If ADR (automatic dialogue replacement) is needed, the dialogue tracks are edited to accommodate this with fills and a number of editing tricks too technical to get into here. After the ADR is recorded, it is incorporated into the DX  (dialogue) tracks separately so that EQ(equalization) and reverb can be added in the mix to get it to match. The most important parameter about ADR is to have the actor in the same subjective energy state as the original. If the energy is right, the sync will come almost automatically. During the dialogue editing, the production effects (PFX) are usually split off onto separate tracks.  This allows these sound effects to be bussed to the effects stems during the mix.

Narration is usually recorded either to picture or to time. Be sure to have multiple copies of a clearly typed script with paragraphs and pages numbered, in caps and lower case, with no sentence reading on to the next page. ALL CAPS text is much more difficult to read. Do not make the type too large unless the actor is really blind. Do not trust the timing or script prep to a first day intern. Do not leave rewriting or fact checking until the day of the session.

VOH is usually recorded like narration. Smart editors use a temp track of voiceover and VOH so they will be sure the script will fit in the space allotted. Make sure your temp reader reads at a reasonable pace.

Getting your narrator for a pickup session will likely be expensive. Celebrity narrators are popular these days, but don't assume these actors are really good narrators. Talk to someone who has directed them in the past.

Music often contributes the soul and depth of emotion to the production. These days, there are many composers with their own midi studios who can offer an original score for a reasonable rate. If you are totally pressed for cash, then consider a production music library. Consider also musical effects (tones and tonal ambiences), and music concrète—sound effects made to function like music.

Sound effects are usually divided into spot effects (also called hard effects), backgrounds and Foley. (Foley effects are sound effects, like footsteps, recorded directly to picture.) Many sound studios have large sound effects libraries online and can build sound effects tracks (FX Trax) faster and better than your picture editor can. If you are doing a specialized film—say, baby tigers—then make sure your sound house has or gets appropriate sounds. Some wildlife documentaries require very specialized effects. Thus you may need a particular species of bird song, from a particular region of the world, during the right season, with the bird singing in the right dialect. Trust me, this can get very technical. The more unusual your movie, the more important your location recorded effects.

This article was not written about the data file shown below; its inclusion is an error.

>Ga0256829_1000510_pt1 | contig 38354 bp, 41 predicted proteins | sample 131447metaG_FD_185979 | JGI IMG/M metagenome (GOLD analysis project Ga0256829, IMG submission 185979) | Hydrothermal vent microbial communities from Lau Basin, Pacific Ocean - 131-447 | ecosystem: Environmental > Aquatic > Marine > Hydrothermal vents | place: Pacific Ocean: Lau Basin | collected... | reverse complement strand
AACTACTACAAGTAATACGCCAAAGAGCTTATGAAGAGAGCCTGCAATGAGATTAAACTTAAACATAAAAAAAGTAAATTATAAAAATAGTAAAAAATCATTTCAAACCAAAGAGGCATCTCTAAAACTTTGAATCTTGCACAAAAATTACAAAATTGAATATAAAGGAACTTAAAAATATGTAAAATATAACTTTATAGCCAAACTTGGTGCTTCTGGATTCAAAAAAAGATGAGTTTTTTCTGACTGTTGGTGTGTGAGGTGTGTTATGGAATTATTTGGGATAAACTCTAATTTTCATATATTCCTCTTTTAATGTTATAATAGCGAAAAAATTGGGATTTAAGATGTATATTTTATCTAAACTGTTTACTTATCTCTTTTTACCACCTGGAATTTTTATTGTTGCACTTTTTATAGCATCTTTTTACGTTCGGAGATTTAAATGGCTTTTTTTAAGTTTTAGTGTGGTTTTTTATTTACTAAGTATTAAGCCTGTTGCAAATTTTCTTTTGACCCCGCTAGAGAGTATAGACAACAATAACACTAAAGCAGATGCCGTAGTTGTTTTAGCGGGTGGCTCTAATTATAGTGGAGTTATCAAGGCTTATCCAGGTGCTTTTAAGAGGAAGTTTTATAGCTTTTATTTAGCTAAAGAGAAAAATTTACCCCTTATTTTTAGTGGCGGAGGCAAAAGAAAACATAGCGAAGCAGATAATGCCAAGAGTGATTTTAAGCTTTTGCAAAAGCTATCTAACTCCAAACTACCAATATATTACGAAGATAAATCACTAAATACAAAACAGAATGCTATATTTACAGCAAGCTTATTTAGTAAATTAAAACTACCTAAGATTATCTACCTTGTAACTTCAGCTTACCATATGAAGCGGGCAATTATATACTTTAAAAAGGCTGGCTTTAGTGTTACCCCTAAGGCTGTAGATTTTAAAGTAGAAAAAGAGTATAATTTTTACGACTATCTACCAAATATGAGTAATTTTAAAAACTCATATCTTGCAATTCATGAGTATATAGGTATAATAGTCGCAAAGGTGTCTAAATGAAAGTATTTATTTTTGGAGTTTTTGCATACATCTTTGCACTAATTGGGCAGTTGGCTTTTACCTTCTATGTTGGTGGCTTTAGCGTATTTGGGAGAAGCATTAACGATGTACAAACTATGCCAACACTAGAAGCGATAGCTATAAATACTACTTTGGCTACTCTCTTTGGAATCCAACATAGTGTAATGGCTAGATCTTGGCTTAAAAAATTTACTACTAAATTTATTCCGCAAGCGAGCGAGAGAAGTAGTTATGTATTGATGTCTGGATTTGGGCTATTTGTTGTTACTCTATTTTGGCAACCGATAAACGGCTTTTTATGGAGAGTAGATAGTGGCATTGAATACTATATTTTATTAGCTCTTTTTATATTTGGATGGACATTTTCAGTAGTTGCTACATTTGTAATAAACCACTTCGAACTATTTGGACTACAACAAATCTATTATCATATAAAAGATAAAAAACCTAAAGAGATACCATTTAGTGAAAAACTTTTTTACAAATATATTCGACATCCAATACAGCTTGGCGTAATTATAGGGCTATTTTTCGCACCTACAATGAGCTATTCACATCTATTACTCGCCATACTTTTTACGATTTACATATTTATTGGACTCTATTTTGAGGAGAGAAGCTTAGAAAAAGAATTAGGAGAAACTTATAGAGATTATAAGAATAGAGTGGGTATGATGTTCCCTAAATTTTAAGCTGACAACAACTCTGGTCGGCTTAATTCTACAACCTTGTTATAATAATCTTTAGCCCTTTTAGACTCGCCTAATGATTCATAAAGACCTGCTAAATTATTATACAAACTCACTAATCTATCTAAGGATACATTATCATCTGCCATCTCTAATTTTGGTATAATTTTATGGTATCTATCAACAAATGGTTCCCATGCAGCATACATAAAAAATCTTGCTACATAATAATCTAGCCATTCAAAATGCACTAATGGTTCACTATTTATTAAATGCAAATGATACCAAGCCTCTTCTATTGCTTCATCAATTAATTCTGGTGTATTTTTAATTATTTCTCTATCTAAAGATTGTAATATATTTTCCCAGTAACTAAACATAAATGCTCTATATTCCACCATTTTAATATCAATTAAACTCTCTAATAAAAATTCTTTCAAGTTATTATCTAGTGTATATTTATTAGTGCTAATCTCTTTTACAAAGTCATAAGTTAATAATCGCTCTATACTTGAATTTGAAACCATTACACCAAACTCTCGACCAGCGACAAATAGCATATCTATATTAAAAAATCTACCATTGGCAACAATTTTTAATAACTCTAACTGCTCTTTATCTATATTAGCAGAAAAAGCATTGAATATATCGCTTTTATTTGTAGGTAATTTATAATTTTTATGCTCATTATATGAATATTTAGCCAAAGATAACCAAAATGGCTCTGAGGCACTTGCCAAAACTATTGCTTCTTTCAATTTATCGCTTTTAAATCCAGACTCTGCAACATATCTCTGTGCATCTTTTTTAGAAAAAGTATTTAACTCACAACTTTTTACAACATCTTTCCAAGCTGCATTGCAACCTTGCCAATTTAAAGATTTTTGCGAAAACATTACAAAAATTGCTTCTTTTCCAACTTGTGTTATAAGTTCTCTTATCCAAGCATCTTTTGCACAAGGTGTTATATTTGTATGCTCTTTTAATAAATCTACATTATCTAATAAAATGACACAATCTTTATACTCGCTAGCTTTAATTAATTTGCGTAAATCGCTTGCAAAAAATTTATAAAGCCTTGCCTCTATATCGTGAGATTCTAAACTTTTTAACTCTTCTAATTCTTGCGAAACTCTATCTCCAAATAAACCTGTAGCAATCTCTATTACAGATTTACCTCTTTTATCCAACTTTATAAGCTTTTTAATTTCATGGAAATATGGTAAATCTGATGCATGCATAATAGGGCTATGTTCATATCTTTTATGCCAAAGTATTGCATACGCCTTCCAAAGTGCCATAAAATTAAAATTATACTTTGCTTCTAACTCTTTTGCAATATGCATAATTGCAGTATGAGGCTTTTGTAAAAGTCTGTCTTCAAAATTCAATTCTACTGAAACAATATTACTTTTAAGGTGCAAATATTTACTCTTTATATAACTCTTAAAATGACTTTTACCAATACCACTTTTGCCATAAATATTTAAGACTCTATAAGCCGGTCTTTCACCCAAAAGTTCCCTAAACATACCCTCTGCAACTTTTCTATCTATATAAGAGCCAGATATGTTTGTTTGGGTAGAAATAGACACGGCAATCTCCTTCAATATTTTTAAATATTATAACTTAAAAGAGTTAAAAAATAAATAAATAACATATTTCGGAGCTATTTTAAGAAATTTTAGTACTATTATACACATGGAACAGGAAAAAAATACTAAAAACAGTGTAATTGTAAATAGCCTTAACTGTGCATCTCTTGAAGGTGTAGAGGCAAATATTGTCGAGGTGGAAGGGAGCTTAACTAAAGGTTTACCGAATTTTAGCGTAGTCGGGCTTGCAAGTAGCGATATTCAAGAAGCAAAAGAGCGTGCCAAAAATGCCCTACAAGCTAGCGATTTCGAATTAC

Try to allow for an "interlock" a day or two before the mix where you can play down all of the sound elements, including music. This allows the sound editor(s) some time to do fixes if you don't like the choice for that special wind. Many studios also mix with "virtual" tracks from a workstation where changes and additions can be made in the mix at the last minute.

I work with both good and bad producers. Good producers are generally on time, do location scouting, make sync masters and don't change picture after it is locked. They show up for spotting sessions and interlocks and try to stay off their cell phones during the mixes. They don't put off making decisions. If track one sounds better, they know it and they don't waste time with track two. They have the ability to listen. They check their attitude at the door and don't spend extra time trying to place blame but are always willing to try something that might improve the show.

We will save for another article a full discussion of mix procedures and etiquette.  Until then, good luck and remember that patience is a virtue, and that sound can make your movie.


Kent Gibson is the owner of Soundesign in Studio City. He also produces science documentaries.